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Three New Structures of Left-Handed RadA Helical Filaments: Structural Flexibility of N-Terminal Domain Is Critical for Recombinase Activity

Three New Structures of Left-Handed RadA Helical Filaments: Structural Flexibility of N-Terminal Domain Is Critical for Recombinase Activity

  • Yu-Wei Chang, 
  • Tzu-Ping Ko, 
  • Chien-Der Lee, 
  • Yuan-Chih Chang, 
  • Kuei-Ann Lin, 
  • Chia-Seng Chang, 
  • Andrew H.-J. Wang, 
  • Ting-Fang Wang


RecA family proteins, including bacterial RecA, archaeal RadA, and eukaryotic Dmc1 and Rad51, mediate homologous recombination, a reaction essential for maintaining genome integrity. In the presence of ATP, these proteins bind a single-strand DNA to form a right-handed nucleoprotein filament, which catalyzes pairing and strand exchange with a homologous double-stranded DNA (dsDNA), by as-yet unknown mechanisms. We recently reported a structure of RadA left-handed helical filament, and here present three new structures of RadA left-handed helical filaments. Comparative structural analysis between different RadA/Rad51 helical filaments reveals that the N-terminal domain (NTD) of RadA/Rad51, implicated in dsDNA binding, is highly flexible. We identify a hinge region between NTD and polymerization motif as responsible for rigid body movement of NTD. Mutant analysis further confirms that structural flexibility of NTD is essential for RadA's recombinase activity. These results support our previous hypothesis that ATP-dependent axial rotation of RadA nucleoprotein helical filament promotes homologous recombination.


Homologous recombination is a ubiquitous mechanism for maintaining genome integrity and also for generating genetic diversity in sexual reproductive organisms. This reaction is catalyzed by RecA family proteins, including bacterial RecA, archaeal RadA, and eukaryal Rad51 and Dmc1. The current model holds that, in the presence of ATP, the recombinases coat a primary single-stranded DNA (ssDNA) to form a nucleoprotein right-handed helical filament, and initiate a search for a secondary homologous stretches of double-stranded DNA (dsNDA). The ssDNA then invades and displaces the homologous strand in the donor dsDNA, resulting in a new heteroduplex (or D-loop). Eventually, the homologous ssDNA will be expelled from the nucleoprotein filament [1], [2], [3].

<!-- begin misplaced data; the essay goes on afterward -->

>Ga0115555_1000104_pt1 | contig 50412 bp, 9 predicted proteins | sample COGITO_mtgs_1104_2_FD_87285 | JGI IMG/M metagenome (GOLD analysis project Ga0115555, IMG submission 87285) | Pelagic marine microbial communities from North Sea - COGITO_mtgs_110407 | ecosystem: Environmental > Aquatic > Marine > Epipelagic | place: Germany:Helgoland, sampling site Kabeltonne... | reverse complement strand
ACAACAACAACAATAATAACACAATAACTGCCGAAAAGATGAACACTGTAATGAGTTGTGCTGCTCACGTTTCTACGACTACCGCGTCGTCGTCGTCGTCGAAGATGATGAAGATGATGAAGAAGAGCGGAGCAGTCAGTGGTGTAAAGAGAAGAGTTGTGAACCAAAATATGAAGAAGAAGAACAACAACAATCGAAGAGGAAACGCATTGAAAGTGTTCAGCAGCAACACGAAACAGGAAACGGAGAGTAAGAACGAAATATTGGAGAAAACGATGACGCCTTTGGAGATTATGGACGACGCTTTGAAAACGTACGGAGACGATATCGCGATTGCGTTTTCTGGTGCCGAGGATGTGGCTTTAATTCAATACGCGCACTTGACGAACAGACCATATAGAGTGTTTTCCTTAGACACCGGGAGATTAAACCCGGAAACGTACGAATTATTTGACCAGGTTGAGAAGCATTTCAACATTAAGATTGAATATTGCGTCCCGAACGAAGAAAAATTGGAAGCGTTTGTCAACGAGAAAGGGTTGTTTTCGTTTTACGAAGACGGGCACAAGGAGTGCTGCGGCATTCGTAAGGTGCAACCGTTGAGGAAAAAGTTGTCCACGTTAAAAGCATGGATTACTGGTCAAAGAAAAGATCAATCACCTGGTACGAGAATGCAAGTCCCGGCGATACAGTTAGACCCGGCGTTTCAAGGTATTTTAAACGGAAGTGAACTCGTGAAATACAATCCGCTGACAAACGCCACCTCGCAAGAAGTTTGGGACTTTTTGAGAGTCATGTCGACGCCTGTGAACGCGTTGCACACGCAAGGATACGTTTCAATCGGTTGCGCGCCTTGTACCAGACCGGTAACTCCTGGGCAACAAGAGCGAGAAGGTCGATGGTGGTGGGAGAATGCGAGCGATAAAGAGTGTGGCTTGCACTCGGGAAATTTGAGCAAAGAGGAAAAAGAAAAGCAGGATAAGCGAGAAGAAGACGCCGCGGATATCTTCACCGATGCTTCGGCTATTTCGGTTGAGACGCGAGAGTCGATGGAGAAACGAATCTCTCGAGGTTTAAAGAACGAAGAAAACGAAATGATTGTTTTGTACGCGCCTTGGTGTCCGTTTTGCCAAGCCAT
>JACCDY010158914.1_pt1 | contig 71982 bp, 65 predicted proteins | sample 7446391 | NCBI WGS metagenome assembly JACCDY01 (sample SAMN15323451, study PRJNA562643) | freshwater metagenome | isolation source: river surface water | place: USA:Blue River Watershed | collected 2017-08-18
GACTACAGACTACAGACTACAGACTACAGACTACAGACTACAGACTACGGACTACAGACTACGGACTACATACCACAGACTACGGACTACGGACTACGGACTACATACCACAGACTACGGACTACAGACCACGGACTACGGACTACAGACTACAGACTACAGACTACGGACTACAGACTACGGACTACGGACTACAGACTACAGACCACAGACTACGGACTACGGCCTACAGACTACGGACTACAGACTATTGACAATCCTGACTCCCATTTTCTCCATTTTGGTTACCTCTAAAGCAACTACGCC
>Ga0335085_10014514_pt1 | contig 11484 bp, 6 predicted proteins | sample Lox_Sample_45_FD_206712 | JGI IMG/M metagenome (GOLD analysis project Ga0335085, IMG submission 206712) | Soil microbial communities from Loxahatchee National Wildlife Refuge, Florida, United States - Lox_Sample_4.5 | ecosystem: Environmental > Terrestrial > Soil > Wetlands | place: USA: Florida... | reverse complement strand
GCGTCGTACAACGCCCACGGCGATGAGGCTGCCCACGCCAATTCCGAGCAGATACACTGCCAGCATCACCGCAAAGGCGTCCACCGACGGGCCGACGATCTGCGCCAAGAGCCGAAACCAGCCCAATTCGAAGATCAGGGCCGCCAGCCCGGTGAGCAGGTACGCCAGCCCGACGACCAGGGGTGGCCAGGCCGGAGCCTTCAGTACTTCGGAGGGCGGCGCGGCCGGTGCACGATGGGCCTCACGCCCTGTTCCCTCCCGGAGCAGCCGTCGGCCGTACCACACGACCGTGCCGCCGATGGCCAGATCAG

Escherichia coli RecA (EcRecA) is the founding member of the RecA protein family. It contains three major structural domains: a small N-terminal domain (NTD), a catalytic domain (CAD) and a large C-terminal domain (CTD). The CAD, often referred to as the RecA fold [4], is structurally similar to the ATPase domains of DNA/RNA helicases, F1 ATPases, chaperone-like ATPases, and membrane transporters [5]. The CAD contains two disordered loops (the L1 and L2 motifs) that bind to ssDNA and are responsible for the ssDNA-stimulated ATPase activity [6]. Two positively-charged CAD residues, Arg243 and Lys245, are responsible for binding to donor dsDNA [7], [8], [9], [10]. The CTD may also have a similar function in the RecA-ssDNA nucleoprotein filament of capturing donor dsDNA [7], [8]. RecA polymerization is mediated by the polymerization motif (PM) that is located between the NTD and the CAD. PM contains a hydrophobic residue (i.e., Ile26) that docks within the hydrophobic pocket of the neighboring CAD. Nikola Pavletich and colleagues recently reported the crystal structures of EcRecA-ssDNA and EcRecA-dsDNA nucleoprotein complexes with Mg2+, ADP and AlF4 [11]. These right-handed filament structures have provided unprecedented new insights into the mechanisms and energetic of EcRecA. [11], [12]. Here, ADP-AlF4 was used to mimic the ADP-Pi, because AlF4 is able to substitute for inorganic phosphate (Pi) after the hydrolysis of ATP. The EcRecA-ssDNA-Mg2+-ADP-AlF4 nucleoprotein filament represents the structural intermediate responsible for homology pairing to a donor dsDNA. By contrast, the RecA-dsDNA-ADP-AlF4-Mg2+ crystal structure was postulated to be an end product after strand exchange reaction between RecA-ssDNA nucleoprotein filament and a homologous dsDNA target, implying that RecA protein filaments may complete all functions (including ssDNA binding, donor dsDNA capturing and strand exchange) within the axes of right-handed filaments. Here we consider an alternative possibility that the RecA-dsDNA crystal structures might simply represent annealing products of the ssDNA in RecA-ssDNA nucleoprotein filament and a complementary ssDNA. Firstly, in the RecA-ssDNA filament structure, the purine and pyrimidine bases of bound ssDNA are outwardly exposed. Secondly, the complementary ssDNA in the RecA-dsDNA structure makes very few physical contacts with RecA protein filament, indicating that the annealing of these two ssDNAs has very little impact on the protein structures. The overall protein structures of RecA-dsNDA filaments are highly similar to those of RecA-ssDNA-ADP-AlF4-Mg2+ structures [11]. Because the molecular mechanism of homology pairing and strand exchange reaction is still not understood, it is important to further examine these two different possibilities.